Staleness in the News

Sunday, October 30, 2011


The look of televised news programs are similar from station to station. The basic news program consists of a lead anchor, or anchors, and a team of reporters who present prepared video and sound bites to the viewing audience.


Recently, at the National Press Club luncheon, Harvey Levin, creator of the celebrity news website TMZ.com, exclaimed to his listeners that broadcast news delivery is "stale."

Levin discussed how broadcast journalism has used the same formula to present viewers with the information for the past 40 years and suggested "you don't need the middleman as much anymore." Aka limit the time the anchors and reporters are used.

Levin suggested new stations focus their cameras on the newsmakers themselves. Levin discussed how the newsmakers are much more compelling than the anchors or reporters, and by focusing more, if not solely on them, televised news programs can freshen their look and increase their appeal to viewers.

Levins speech raises an important point about broadcast journalism: What is the importance/role of anchors and reporters? Do viewers require an individual to present and summarize information the newsmakers, other sources used, and video footage can be edited to display.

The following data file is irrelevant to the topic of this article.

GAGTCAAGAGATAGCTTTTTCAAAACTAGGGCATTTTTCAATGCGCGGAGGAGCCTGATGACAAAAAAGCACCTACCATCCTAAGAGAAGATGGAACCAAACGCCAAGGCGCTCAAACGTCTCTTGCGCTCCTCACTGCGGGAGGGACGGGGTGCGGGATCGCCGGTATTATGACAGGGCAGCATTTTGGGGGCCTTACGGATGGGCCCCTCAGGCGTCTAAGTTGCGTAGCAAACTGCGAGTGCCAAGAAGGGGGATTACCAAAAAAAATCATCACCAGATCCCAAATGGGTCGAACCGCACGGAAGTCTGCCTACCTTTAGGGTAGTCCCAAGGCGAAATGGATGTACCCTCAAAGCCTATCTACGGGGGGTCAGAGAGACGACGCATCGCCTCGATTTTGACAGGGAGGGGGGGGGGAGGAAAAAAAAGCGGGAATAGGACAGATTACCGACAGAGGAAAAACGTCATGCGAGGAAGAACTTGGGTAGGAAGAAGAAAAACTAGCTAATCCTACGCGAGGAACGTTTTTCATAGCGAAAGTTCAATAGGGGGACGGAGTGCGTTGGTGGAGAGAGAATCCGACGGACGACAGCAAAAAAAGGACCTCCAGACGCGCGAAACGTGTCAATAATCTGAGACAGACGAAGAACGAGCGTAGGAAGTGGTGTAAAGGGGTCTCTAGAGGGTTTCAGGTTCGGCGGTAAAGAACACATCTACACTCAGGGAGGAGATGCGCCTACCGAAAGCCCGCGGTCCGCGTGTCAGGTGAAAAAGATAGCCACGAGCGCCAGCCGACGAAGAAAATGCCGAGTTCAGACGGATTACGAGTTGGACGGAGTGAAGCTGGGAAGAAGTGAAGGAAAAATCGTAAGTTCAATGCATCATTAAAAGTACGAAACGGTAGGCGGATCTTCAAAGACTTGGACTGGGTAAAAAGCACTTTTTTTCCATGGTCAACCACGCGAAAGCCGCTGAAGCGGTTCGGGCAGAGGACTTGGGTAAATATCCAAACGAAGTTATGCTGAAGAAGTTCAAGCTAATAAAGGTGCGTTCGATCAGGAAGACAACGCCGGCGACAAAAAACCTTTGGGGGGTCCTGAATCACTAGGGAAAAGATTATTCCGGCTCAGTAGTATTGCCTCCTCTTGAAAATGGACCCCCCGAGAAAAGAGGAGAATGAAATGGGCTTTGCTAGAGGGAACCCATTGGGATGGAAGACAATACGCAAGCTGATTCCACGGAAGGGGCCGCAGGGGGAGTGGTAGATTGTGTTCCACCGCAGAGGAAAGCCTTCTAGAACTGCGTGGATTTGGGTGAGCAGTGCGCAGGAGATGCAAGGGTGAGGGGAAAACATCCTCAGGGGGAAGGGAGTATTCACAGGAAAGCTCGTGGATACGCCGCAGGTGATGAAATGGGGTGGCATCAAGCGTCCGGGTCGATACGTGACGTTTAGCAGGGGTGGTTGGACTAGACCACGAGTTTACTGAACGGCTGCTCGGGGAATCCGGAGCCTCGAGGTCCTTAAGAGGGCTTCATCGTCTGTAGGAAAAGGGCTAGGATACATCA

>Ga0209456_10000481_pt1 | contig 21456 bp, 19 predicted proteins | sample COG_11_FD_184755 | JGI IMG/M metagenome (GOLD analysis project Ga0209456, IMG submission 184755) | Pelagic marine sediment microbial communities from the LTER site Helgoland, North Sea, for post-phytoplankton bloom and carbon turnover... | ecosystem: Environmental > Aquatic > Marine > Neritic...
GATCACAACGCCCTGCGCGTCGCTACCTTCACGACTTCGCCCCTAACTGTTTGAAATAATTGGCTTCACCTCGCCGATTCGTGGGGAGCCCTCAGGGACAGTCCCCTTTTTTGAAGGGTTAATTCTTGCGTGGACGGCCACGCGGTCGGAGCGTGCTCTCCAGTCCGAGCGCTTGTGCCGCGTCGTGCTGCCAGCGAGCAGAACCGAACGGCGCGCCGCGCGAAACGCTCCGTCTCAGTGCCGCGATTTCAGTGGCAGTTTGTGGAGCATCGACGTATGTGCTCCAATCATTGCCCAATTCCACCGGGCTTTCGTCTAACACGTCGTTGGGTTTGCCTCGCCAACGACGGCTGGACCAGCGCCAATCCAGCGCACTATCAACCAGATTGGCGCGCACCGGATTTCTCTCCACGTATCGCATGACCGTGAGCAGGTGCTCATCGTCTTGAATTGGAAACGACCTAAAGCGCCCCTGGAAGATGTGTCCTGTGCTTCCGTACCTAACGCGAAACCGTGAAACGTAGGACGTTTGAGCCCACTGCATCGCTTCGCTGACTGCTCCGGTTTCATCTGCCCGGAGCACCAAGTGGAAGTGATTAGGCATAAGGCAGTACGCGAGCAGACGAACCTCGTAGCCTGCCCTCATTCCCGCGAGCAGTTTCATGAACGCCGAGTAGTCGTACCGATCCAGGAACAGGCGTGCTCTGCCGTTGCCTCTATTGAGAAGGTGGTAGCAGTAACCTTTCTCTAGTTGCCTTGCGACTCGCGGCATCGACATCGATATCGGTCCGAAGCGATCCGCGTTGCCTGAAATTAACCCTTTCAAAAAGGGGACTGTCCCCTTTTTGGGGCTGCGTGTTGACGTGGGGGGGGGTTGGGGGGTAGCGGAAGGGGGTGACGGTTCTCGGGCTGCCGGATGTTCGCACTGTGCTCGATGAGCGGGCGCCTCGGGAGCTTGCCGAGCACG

Anchors and reporters bring character to the news. They help build the credibility of a station and maintain accuracy in stories. Without them, it could be difficult to air hard news stories such as crime, politics and other controversial topics in a way that removes biases and is accurate. Anchors and reporters are very much needed, but news stations should remain open to new, more interesting and compelling ways to report the news.

photo by roger4336 from creativecommons.com

2 comments:

Jessalyn Holdcraft October 31, 2011 at 6:35 AM  

I understand why he would remark that the traditional TV broadcast template is stale. However, I think that consistency is one aspect that must remain. Newspapers do not alter their letterhead or style for the same reason. How could readers trust something they are unfamiliar with?

Ben Rodgers October 31, 2011 at 9:15 AM  

I agree with what was said about more air time to news makers instead of just having an anchor or reporter talking about it. If news is happening I think it would be better to hear it from people who are actually involved in whats going on in the news stories.

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